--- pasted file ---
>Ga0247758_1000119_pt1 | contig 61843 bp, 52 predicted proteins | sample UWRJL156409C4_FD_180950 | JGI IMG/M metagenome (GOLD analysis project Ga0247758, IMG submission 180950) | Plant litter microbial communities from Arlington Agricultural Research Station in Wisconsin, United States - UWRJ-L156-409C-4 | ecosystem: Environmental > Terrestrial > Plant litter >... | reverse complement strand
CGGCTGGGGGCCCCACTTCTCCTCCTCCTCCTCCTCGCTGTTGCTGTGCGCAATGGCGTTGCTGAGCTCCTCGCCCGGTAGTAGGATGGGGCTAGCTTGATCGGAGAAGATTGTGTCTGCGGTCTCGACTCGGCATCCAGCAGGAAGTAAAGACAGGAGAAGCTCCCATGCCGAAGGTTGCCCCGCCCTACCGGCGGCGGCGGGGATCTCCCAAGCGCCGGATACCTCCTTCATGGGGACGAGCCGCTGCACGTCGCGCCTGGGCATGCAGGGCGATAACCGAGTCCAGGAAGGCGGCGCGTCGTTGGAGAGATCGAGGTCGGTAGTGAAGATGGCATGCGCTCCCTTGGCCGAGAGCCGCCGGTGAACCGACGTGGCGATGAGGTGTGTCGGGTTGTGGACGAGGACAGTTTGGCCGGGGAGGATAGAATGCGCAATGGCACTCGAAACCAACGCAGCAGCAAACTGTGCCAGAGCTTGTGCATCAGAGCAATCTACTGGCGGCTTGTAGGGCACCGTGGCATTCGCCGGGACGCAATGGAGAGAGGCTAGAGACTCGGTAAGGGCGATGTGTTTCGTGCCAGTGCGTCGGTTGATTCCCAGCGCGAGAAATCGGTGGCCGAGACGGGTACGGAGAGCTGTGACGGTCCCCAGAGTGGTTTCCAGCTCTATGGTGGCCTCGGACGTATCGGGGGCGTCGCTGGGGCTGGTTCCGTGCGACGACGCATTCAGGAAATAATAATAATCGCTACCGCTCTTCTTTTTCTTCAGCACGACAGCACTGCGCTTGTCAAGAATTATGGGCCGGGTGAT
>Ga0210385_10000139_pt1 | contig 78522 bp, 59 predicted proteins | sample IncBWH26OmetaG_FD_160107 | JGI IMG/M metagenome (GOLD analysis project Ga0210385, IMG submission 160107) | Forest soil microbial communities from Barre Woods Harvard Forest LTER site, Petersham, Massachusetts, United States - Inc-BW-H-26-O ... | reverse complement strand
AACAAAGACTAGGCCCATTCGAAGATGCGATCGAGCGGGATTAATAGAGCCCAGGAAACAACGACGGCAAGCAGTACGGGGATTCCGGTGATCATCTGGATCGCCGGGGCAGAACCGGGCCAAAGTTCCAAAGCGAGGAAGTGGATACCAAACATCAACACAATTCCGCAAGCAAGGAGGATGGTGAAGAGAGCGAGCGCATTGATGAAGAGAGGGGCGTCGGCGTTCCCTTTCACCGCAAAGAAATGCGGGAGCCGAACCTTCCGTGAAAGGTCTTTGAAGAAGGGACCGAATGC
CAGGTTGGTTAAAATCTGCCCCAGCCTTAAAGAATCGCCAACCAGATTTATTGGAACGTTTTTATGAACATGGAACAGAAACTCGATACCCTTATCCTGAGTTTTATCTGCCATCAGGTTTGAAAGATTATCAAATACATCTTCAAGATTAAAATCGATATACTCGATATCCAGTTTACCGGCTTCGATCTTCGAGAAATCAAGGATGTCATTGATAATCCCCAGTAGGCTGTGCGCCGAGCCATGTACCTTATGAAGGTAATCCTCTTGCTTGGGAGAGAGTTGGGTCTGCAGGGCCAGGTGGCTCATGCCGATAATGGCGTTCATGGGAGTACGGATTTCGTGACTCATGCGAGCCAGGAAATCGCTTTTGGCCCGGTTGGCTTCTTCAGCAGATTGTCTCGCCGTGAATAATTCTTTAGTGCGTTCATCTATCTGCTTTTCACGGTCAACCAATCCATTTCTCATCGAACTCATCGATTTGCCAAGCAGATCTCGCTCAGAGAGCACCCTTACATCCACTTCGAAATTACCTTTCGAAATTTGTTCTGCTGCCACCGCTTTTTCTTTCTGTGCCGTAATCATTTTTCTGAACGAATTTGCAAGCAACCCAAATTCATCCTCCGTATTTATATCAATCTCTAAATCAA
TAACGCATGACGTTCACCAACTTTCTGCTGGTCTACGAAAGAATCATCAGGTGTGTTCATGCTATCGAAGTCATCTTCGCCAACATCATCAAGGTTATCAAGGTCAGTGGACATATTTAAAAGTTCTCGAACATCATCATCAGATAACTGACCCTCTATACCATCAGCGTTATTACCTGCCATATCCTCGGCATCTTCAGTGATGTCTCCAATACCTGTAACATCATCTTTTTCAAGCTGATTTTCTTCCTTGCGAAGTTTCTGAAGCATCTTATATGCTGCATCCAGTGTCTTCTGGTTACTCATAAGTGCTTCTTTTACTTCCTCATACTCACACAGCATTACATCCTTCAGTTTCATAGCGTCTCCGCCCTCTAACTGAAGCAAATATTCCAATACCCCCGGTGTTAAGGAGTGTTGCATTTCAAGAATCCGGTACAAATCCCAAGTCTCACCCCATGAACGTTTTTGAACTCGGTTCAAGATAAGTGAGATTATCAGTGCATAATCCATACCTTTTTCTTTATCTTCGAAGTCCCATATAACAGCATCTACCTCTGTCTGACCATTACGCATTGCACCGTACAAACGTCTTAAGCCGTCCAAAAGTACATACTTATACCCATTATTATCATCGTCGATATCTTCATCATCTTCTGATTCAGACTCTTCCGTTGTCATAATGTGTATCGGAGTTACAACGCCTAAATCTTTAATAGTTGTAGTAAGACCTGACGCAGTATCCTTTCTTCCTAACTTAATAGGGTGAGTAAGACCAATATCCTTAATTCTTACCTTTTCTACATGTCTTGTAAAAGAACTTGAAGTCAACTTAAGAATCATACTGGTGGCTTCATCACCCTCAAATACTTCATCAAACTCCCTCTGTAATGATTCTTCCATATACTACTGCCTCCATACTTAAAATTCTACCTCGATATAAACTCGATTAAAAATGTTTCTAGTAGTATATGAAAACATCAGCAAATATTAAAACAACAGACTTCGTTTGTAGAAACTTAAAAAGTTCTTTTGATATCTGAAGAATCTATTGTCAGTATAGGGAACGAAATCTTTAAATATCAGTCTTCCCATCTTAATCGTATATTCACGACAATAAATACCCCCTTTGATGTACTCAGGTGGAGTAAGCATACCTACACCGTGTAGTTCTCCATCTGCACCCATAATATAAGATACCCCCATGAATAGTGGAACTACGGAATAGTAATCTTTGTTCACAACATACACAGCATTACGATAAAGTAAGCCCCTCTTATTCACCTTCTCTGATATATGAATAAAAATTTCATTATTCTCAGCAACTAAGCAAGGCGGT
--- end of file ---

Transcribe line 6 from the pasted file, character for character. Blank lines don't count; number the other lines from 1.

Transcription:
TAACGCATGACGTTCACCAACTTTCTGCTGGTCTACGAAAGAATCATCAGGTGTGTTCATGCTATCGAAGTCATCTTCGCCAACATCATCAAGGTTATCAAGGTCAGTGGACATATTTAAAAGTTCTCGAACATCATCATCAGATAACTGACCCTCTATACCATCAGCGTTATTACCTGCCATATCCTCGGCATCTTCAGTGATGTCTCCAATACCTGTAACATCATCTTTTTCAAGCTGATTTTCTTCCTTGCGAAGTTTCTGAAGCATCTTATATGCTGCATCCAGTGTCTTCTGGTTACTCATAAGTGCTTCTTTTACTTCCTCATACTCACACAGCATTACATCCTTCAGTTTCATAGCGTCTCCGCCCTCTAACTGAAGCAAATATTCCAATACCCCCGGTGTTAAGGAGTGTTGCATTTCAAGAATCCGGTACAAATCCCAAGTCTCACCCCATGAACGTTTTTGAACTCGGTTCAAGATAAGTGAGATTATCAGTGCATAATCCATACCTTTTTCTTTATCTTCGAAGTCCCATATAACAGCATCTACCTCTGTCTGACCATTACGCATTGCACCGTACAAACGTCTTAAGCCGTCCAAAAGTACATACTTATACCCATTATTATCATCGTCGATATCTTCATCATCTTCTGATTCAGACTCTTCCGTTGTCATAATGTGTATCGGAGTTACAACGCCTAAATCTTTAATAGTTGTAGTAAGACCTGACGCAGTATCCTTTCTTCCTAACTTAATAGGGTGAGTAAGACCAATATCCTTAATTCTTACCTTTTCTACATGTCTTGTAAAAGAACTTGAAGTCAACTTAAGAATCATACTGGTGGCTTCATCACCCTCAAATACTTCATCAAACTCCCTCTGTAATGATTCTTCCATATACTACTGCCTCCATACTTAAAATTCTACCTCGATATAAACTCGATTAAAAATGTTTCTAGTAGTATATGAAAACATCAGCAAATATTAAAACAACAGACTTCGTTTGTAGAAACTTAAAAAGTTCTTTTGATATCTGAAGAATCTATTGTCAGTATAGGGAACGAAATCTTTAAATATCAGTCTTCCCATCTTAATCGTATATTCACGACAATAAATACCCCCTTTGATGTACTCAGGTGGAGTAAGCATACCTACACCGTGTAGTTCTCCATCTGCACCCATAATATAAGATACCCCCATGAATAGTGGAACTACGGAATAGTAATCTTTGTTCACAACATACACAGCATTACGATAAAGTAAGCCCCTCTTATTCACCTTCTCTGATATATGAATAAAAATTTCATTATTCTCAGCAACTAAGCAAGGCGGT